Summary: Sermon #3 This sermon talks about what holiness looks like. Taken from "Whatever Became of Holiness" by Steve Deneff
The Heart of the Matter
Do not defile yourselves by any of these creatures. Do not make yourselves unclean by means of them or be made unclean by them. I am the LORD your God; consecrate yourselves and be holy, because I am holy. Do not make yourselves unclean by any creature that moves about on the ground. I am the LORD who brought you up out of Egypt to be your God; therefore be holy, because I am holy.
When the bible speaks of something as “holy,” it is meant to be separate and uncommon. It is used to describe places, days, clothing, furniture, dishes, ground, water, oil, cities, words and people.
To be holy is to be unique. It is to be different from the rest. Distinctively better. Reserved for special purposes.
But is also has a moral overtone. It describes those things that are set apart and totally consecrated for spiritual purposes. They are pure... sacred... dedicated to a single idea: that of pleasing and serving God and God alone.
When the term “holy” is used to describe people, as we have seen in the passage from Leviticus, they are said to be separate from the rest of their culture on account of their uncommon love for God and for others. Their white-hot passion to imitate Christ consumes them. Their radical, almost fanatical obsession with God and to think of nothing else. That’s not to say that you become “so heavenly minded that you are no earthly good.” Your will becomes so inter-twined with the will of God that you want to please Him in ALL aspects of your life.
It is possible for common people to have an uncommon love for God. The Bible has said, and the happy experience of holy men of holy men in the past confirms, that whatever else holiness is. It is have able for the ordinary people today. It is possible to do what is right and like it. It is possible to hear sermons on sin and NOT leave feeling guilty about them. It is possible to be the kind of person we admire. It is possible to really KNOW we are pleasing God.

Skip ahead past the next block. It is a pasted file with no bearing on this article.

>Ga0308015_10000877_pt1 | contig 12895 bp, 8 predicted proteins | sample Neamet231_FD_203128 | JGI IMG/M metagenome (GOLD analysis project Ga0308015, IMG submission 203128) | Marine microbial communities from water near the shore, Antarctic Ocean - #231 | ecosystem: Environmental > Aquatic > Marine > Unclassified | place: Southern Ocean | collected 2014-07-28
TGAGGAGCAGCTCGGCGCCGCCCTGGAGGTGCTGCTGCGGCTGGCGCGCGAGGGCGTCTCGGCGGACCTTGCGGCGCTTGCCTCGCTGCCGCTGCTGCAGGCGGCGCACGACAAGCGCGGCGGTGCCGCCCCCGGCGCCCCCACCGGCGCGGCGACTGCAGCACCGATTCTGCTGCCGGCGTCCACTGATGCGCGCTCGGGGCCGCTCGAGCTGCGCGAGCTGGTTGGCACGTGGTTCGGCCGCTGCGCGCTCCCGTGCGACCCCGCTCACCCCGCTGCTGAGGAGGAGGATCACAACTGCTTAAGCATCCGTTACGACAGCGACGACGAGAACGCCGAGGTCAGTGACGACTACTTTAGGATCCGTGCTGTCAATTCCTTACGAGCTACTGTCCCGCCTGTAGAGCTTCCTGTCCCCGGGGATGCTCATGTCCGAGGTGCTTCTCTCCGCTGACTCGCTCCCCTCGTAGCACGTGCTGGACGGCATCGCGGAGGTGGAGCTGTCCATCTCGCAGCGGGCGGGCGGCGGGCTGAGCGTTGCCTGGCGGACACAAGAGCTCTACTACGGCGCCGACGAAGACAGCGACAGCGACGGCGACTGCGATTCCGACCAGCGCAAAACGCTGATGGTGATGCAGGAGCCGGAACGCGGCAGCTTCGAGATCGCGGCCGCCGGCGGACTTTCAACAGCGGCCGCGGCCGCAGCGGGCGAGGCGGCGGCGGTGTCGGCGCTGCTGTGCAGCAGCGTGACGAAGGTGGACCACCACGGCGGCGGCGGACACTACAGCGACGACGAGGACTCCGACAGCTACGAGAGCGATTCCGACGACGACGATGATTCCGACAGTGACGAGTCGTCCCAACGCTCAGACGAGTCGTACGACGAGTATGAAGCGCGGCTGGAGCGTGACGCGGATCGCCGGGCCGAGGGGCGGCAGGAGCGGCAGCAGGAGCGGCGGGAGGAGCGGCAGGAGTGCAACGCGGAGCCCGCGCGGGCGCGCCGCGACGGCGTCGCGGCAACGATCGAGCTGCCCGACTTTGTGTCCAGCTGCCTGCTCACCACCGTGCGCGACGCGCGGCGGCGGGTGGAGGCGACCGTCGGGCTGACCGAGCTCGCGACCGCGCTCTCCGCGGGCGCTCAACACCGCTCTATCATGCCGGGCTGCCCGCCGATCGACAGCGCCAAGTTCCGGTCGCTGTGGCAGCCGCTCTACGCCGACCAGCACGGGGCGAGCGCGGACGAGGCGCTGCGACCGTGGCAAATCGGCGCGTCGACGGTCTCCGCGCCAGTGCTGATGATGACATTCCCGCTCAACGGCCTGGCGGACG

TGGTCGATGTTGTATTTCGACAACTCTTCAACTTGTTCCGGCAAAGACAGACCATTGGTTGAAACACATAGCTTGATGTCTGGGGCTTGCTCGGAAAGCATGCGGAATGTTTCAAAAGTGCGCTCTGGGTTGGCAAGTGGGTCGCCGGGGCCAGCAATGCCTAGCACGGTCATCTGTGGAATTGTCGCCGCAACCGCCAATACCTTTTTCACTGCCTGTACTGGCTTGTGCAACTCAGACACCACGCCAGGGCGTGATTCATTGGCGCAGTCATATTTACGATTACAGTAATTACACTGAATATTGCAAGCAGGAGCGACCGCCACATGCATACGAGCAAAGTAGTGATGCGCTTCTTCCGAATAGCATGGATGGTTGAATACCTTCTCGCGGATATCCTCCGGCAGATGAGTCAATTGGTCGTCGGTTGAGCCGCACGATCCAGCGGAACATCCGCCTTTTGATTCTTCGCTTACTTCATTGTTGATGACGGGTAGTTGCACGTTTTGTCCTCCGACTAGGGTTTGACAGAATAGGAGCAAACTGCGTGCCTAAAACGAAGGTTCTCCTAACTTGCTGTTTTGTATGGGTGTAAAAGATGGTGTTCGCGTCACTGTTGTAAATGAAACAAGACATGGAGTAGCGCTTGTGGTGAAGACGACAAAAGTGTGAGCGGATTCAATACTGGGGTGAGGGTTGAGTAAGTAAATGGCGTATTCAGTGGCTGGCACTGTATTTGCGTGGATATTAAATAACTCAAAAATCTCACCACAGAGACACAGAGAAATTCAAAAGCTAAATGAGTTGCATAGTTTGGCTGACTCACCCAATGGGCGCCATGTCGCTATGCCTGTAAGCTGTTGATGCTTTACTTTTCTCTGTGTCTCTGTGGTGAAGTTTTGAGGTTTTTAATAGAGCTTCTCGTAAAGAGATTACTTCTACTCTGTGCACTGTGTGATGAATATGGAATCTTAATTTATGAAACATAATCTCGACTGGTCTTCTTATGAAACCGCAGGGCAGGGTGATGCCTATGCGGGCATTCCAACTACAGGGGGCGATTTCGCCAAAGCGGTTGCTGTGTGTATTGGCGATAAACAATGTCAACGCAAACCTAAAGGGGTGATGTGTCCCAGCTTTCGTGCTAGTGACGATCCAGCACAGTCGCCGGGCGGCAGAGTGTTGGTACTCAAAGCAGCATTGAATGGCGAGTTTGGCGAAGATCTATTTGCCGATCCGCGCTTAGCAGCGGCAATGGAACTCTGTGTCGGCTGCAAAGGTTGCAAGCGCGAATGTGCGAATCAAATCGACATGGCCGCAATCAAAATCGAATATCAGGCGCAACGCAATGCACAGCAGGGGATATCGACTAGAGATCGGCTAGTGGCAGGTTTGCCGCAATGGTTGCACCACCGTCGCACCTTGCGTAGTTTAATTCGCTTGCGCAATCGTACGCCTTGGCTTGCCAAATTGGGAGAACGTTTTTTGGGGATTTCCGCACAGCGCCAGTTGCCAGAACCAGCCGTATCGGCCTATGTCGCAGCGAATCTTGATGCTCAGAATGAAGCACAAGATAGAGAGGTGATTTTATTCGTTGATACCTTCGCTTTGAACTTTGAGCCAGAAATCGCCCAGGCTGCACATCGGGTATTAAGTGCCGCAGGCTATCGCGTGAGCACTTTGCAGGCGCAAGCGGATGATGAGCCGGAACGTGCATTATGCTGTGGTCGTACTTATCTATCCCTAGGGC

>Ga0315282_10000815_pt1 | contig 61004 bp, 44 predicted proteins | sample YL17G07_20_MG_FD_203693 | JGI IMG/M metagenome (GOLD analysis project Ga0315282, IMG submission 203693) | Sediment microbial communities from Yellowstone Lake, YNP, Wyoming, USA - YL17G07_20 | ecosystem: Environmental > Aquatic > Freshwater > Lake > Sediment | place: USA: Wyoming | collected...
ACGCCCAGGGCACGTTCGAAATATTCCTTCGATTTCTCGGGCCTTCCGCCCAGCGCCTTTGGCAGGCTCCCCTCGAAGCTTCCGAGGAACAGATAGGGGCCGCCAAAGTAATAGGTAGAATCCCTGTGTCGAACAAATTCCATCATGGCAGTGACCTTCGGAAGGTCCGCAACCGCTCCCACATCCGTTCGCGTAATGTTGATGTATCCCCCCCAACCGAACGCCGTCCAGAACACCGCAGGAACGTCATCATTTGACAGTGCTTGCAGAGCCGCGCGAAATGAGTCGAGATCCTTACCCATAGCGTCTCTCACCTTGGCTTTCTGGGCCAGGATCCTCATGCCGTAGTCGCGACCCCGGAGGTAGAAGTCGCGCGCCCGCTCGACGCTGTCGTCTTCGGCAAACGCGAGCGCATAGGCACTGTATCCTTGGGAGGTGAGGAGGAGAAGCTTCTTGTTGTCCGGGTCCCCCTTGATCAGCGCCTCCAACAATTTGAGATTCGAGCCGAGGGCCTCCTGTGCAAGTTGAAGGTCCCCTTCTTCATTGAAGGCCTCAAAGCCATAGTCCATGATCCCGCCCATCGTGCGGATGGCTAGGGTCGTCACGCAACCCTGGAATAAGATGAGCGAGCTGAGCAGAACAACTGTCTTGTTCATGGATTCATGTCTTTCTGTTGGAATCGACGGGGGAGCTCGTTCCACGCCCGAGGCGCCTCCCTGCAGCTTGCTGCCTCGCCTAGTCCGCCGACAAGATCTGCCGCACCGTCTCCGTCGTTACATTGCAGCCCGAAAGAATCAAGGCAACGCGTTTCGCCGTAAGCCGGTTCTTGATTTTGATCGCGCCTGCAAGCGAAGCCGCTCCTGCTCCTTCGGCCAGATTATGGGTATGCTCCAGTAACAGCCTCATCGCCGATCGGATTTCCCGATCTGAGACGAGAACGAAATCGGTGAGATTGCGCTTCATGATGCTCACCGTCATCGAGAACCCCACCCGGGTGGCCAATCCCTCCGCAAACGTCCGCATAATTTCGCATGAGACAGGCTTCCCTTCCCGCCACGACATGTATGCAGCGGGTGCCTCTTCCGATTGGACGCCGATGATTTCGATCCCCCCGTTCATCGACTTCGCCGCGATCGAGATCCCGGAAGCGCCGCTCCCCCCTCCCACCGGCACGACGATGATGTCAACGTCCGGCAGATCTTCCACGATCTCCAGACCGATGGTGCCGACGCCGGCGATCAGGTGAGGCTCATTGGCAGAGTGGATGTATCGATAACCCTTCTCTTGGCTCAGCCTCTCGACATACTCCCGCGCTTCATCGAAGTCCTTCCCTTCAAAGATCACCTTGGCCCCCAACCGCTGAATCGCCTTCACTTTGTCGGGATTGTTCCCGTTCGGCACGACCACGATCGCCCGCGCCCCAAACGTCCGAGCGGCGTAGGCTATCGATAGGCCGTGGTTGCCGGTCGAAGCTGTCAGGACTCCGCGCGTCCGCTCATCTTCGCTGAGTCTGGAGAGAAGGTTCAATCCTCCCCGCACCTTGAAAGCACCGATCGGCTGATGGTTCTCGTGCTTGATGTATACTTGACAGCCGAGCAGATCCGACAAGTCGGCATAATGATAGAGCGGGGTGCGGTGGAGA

This is the sanctified life. This is the meaning of holiness. And this is the goal of all decent faith.
This morning, we will look at what holiness is. We have walked down the road where we have seen a holy God. Last week, we looked at sin and repentance. As we continue, let us look at what an obtainable, holy life truly looks like.
1. Holiness is a Pure Heart.
The Bible tells us that the heart is the seat of all affections and desires. It is the focal point of who we really are, buried deep beneath the layers of image, personality, attitude and behaviour. Everything we do, every pleasure we enjoy, every decision we make, every habit we form is found within our heart. It is not possible to act, think, speak, laugh, or cry for very long in a manner inconsistent with our heart. Vance Havner put it, “Whatever’s in the well, will eventually come up in the bucket.”
The Bible says our hearts may be purified from every selfish desire, and liberated to love God with all our soul, mind and strength; and then to love our neighbour as much as we love ourselves (Mark 12: 30-31). This, and nothing less, is entire sanctification. So purity in heart is the heart of the matter.
We may make mistakes. We may holler at kids or say more than we mean. We may rub people the wrong way. We may be, in our worst moments, irritable, overzealous, “slaphappy”, or downright obnoxious. But we care. We do not deny it. And we do not excuse it as “just within my character” if we know it isn’t in God’s. And we do not ask each time that these transgressions be forgiven, but cleansed.
A poem describes what a pure heart looks like.
When you are forgotten or neglected or purposely set at naught, and you sting and hurt with the insult or the oversight, but your heart is happy, being counted worthy to suffer for Christ - that is dying to self.
When your good is evil spoken of, when your wishes are crossed, your advice disregarded, your opinions ridiculed, and you refuse to let anger rise in your heart, or even defend yourself, but take it all in patient, loving silence - that is dying to self.
When you can stand face to face with folly, waste, extravagance, spiritual insensibility, and endure it as Jesus endured it - that is dying to self.
When you never care to refer to yourself in conversation, or to record your own good works, or itch after condemnation; when you can truly love to be unknown - that is dying to self.